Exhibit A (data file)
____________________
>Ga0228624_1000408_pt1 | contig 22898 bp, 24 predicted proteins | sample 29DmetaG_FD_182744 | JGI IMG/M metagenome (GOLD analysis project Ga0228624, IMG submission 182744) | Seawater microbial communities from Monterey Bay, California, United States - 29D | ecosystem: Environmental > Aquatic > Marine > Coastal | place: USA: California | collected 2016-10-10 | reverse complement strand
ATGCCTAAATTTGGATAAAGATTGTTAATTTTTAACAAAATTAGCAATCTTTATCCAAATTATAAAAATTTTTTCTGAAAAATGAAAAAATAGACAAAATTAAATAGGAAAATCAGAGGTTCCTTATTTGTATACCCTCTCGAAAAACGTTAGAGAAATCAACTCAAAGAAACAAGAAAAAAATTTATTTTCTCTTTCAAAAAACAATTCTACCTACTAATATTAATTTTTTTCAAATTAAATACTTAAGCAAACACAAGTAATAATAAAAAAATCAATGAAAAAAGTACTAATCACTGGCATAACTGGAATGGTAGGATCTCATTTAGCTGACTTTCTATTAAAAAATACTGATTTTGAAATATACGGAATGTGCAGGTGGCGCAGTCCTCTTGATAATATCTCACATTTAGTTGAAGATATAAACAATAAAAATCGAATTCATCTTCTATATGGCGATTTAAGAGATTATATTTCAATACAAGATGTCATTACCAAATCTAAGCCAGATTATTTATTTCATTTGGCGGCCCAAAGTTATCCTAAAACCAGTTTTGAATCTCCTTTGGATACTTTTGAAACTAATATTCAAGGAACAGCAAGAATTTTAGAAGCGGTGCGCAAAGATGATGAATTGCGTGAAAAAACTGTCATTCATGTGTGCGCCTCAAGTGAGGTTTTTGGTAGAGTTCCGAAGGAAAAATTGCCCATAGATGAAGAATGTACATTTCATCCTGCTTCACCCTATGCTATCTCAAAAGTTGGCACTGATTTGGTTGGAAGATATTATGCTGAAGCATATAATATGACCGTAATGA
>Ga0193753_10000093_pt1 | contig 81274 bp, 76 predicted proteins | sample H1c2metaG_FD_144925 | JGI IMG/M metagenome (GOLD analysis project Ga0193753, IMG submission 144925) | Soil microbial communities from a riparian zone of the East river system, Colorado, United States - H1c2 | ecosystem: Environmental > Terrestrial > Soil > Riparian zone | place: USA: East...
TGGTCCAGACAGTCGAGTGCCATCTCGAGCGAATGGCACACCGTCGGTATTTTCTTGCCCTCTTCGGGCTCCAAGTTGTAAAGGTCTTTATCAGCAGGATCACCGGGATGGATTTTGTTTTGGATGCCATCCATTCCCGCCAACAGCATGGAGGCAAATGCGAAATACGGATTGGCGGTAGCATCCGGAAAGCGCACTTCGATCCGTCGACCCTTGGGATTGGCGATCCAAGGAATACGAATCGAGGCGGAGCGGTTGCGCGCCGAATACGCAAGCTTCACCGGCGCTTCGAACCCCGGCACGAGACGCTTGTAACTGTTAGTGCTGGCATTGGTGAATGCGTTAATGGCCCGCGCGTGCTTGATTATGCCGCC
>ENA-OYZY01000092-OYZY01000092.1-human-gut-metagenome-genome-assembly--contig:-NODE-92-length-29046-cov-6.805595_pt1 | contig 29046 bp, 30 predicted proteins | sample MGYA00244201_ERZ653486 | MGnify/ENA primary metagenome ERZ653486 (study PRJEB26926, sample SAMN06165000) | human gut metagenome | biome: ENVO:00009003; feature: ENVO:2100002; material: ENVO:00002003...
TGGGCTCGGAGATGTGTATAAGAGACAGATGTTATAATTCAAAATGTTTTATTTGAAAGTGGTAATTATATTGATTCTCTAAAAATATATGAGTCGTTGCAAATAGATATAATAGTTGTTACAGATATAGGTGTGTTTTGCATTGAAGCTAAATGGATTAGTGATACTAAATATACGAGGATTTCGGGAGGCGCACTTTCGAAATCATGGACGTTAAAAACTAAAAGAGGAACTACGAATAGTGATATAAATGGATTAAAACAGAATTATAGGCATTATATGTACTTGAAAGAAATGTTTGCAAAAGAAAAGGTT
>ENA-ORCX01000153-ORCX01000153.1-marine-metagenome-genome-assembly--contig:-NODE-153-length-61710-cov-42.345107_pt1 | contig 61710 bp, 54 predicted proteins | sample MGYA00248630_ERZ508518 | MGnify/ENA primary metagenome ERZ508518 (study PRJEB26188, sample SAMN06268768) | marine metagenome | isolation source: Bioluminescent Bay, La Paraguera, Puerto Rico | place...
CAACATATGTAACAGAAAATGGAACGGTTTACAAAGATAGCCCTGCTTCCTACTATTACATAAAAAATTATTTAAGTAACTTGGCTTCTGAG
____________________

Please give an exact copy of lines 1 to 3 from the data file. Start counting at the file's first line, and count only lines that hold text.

>Ga0228624_1000408_pt1 | contig 22898 bp, 24 predicted proteins | sample 29DmetaG_FD_182744 | JGI IMG/M metagenome (GOLD analysis project Ga0228624, IMG submission 182744) | Seawater microbial communities from Monterey Bay, California, United States - 29D | ecosystem: Environmental > Aquatic > Marine > Coastal | place: USA: California | collected 2016-10-10 | reverse complement strand
ATGCCTAAATTTGGATAAAGATTGTTAATTTTTAACAAAATTAGCAATCTTTATCCAAATTATAAAAATTTTTTCTGAAAAATGAAAAAATAGACAAAATTAAATAGGAAAATCAGAGGTTCCTTATTTGTATACCCTCTCGAAAAACGTTAGAGAAATCAACTCAAAGAAACAAGAAAAAAATTTATTTTCTCTTTCAAAAAACAATTCTACCTACTAATATTAATTTTTTTCAAATTAAATACTTAAGCAAACACAAGTAATAATAAAAAAATCAATGAAAAAAGTACTAATCACTGGCATAACTGGAATGGTAGGATCTCATTTAGCTGACTTTCTATTAAAAAATACTGATTTTGAAATATACGGAATGTGCAGGTGGCGCAGTCCTCTTGATAATATCTCACATTTAGTTGAAGATATAAACAATAAAAATCGAATTCATCTTCTATATGGCGATTTAAGAGATTATATTTCAATACAAGATGTCATTACCAAATCTAAGCCAGATTATTTATTTCATTTGGCGGCCCAAAGTTATCCTAAAACCAGTTTTGAATCTCCTTTGGATACTTTTGAAACTAATATTCAAGGAACAGCAAGAATTTTAGAAGCGGTGCGCAAAGATGATGAATTGCGTGAAAAAACTGTCATTCATGTGTGCGCCTCAAGTGAGGTTTTTGGTAGAGTTCCGAAGGAAAAATTGCCCATAGATGAAGAATGTACATTTCATCCTGCTTCACCCTATGCTATCTCAAAAGTTGGCACTGATTTGGTTGGAAGATATTATGCTGAAGCATATAATATGACCGTAATGA
>Ga0193753_10000093_pt1 | contig 81274 bp, 76 predicted proteins | sample H1c2metaG_FD_144925 | JGI IMG/M metagenome (GOLD analysis project Ga0193753, IMG submission 144925) | Soil microbial communities from a riparian zone of the East river system, Colorado, United States - H1c2 | ecosystem: Environmental > Terrestrial > Soil > Riparian zone | place: USA: East...